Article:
Cancer. It’s a scary word encompassing a family of scary diseases that most people will experience in some way at one point or another in their lives. Cancer is insidious, complex and evolving. And even though doctors and researchers have made great strides in fighting many types of cancer, there’s still a lot to learn and a long way to go.
The UNC Eshelman School of Pharmacy’s investigators are working to devise, develop and deliver life-saving therapies to patients, as well as improve outcomes, inform the national conversation on access and efficacy and make a difference.
With Dr. Fred Eshelman’s most recent $100 million commitment to create the Eshelman Institute for Innovation, the school aims to advance the field of pharmacy and accelerate bold ideas that lead to innovations—drug discovery and delivery are among its top priorities.
It takes years, even decades, to fully develop effective drug therapies and delivery mechanisms to tackle a specific problem once identified. While commercial pharmaceutical companies have traditionally filled this role, it has become increasingly difficult to bring projects from inception through to completion and out to market. A number of factors contribute to this trend, most notably greater emphasis on profitability, inability to invest in long-term research and take significant risks, personnel turnover and shifts in project focus.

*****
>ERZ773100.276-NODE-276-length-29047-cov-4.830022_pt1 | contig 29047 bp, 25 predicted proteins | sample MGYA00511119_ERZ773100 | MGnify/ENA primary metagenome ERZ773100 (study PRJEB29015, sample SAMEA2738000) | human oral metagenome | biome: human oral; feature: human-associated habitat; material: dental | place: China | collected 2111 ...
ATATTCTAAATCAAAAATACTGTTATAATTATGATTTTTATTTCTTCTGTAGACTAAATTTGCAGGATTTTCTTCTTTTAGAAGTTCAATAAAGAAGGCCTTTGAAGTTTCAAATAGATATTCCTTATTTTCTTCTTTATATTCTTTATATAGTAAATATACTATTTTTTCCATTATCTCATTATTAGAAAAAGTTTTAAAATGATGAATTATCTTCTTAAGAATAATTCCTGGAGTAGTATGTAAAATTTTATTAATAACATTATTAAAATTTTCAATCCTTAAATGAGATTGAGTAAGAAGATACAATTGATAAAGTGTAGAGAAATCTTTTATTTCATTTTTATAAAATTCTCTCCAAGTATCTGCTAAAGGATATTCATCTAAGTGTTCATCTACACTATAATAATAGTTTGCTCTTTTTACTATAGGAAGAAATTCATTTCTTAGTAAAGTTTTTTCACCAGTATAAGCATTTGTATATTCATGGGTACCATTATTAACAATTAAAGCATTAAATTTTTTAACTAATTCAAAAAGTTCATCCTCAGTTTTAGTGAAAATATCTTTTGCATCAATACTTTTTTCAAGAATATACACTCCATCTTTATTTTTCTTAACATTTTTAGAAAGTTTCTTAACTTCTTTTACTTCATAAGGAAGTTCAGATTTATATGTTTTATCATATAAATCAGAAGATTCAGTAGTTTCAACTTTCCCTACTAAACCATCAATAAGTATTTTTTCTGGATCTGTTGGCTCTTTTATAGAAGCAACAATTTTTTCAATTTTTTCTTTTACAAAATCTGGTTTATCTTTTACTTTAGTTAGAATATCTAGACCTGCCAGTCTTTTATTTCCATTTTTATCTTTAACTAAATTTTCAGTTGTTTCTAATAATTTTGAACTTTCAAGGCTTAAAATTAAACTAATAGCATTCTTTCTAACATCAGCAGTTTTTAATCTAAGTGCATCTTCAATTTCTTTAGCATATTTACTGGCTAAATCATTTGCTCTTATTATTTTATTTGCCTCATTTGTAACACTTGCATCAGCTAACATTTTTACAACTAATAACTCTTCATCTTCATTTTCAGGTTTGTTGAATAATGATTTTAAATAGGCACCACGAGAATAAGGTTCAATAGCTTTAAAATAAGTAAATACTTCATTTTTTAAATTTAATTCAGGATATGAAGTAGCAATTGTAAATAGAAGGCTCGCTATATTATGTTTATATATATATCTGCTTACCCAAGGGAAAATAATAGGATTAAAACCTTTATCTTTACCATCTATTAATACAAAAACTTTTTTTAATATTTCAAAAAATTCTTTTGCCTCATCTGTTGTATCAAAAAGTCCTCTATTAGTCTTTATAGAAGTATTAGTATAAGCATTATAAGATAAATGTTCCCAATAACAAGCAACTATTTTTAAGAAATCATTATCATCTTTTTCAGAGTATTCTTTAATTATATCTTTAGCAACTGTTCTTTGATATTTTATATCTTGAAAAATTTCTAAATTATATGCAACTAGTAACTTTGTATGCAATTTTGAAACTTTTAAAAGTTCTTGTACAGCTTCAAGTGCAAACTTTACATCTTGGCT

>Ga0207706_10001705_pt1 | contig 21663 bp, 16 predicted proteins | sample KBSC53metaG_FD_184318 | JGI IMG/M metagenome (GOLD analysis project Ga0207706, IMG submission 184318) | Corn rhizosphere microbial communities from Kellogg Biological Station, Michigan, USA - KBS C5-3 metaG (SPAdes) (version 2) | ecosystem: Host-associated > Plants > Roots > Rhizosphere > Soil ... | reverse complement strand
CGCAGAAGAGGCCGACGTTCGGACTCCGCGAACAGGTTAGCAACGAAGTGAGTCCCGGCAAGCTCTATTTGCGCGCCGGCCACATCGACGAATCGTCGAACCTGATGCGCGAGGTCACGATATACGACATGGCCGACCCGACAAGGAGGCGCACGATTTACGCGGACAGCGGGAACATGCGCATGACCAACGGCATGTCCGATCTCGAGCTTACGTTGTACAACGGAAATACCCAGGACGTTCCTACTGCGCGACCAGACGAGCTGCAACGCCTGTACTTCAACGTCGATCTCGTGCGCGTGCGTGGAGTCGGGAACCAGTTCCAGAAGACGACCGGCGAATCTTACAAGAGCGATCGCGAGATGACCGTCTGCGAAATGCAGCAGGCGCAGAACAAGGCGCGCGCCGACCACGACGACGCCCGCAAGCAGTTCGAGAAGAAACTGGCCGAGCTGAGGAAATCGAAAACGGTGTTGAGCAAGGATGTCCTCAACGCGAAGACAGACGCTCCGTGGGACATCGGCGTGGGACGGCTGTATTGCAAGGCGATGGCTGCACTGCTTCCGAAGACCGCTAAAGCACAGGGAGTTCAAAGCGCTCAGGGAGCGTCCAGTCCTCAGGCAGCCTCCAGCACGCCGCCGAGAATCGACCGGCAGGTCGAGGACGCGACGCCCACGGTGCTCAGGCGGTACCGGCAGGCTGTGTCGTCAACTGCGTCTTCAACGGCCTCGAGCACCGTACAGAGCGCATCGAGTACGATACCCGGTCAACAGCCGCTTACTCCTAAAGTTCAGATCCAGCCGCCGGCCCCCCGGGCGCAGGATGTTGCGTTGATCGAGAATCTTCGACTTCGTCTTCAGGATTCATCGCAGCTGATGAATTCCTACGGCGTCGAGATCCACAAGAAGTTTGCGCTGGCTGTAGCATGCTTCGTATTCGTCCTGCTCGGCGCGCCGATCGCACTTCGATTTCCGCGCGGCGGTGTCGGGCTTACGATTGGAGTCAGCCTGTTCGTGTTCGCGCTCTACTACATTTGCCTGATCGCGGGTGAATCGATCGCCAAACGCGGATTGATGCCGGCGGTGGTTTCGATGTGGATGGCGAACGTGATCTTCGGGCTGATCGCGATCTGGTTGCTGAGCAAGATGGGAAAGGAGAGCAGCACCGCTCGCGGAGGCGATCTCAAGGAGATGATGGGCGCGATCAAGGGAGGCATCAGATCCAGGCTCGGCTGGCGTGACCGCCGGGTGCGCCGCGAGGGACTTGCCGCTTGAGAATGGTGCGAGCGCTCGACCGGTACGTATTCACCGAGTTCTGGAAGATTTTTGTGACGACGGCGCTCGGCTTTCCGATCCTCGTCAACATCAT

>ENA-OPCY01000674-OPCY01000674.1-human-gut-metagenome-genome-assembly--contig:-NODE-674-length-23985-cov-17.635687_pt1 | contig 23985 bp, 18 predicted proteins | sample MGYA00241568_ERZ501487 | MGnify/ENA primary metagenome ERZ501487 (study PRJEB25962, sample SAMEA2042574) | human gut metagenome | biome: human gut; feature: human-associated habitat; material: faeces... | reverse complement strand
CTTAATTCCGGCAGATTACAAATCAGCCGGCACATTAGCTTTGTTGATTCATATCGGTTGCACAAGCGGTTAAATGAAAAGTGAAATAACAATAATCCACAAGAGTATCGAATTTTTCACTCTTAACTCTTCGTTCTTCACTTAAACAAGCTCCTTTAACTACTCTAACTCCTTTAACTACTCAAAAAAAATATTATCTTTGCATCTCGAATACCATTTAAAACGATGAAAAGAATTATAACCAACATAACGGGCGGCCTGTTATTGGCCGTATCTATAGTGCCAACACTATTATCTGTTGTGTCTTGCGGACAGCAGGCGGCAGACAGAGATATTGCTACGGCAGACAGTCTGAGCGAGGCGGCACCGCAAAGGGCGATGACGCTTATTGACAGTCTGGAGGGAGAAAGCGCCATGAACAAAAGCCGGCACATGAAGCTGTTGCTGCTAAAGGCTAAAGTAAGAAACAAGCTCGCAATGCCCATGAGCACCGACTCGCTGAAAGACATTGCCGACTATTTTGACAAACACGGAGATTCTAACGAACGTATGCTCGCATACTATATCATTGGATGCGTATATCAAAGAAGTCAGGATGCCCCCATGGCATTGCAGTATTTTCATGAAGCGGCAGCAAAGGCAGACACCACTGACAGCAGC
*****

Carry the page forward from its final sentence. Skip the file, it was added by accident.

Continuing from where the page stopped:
Bottom line: Drug discovery is moving from mainstream big pharma to academe.
The UNC Eshelman School of Pharmacy is a nationally recognized leader in pharmacy practice, education and research, and is well-positioned to fill this role.
How does that work?
The long, protracted process of drug development is wrought with twists and turns, small successes and huge failures. Its numerous stages involve significant collaboration among many different areas. It demands patience and perseverance. Each of the school’s divisions plays an integral role in the progression. With a focus on cancer, Carolina Connections looks at key stages of the drug discovery process and some of the experts driving the science.
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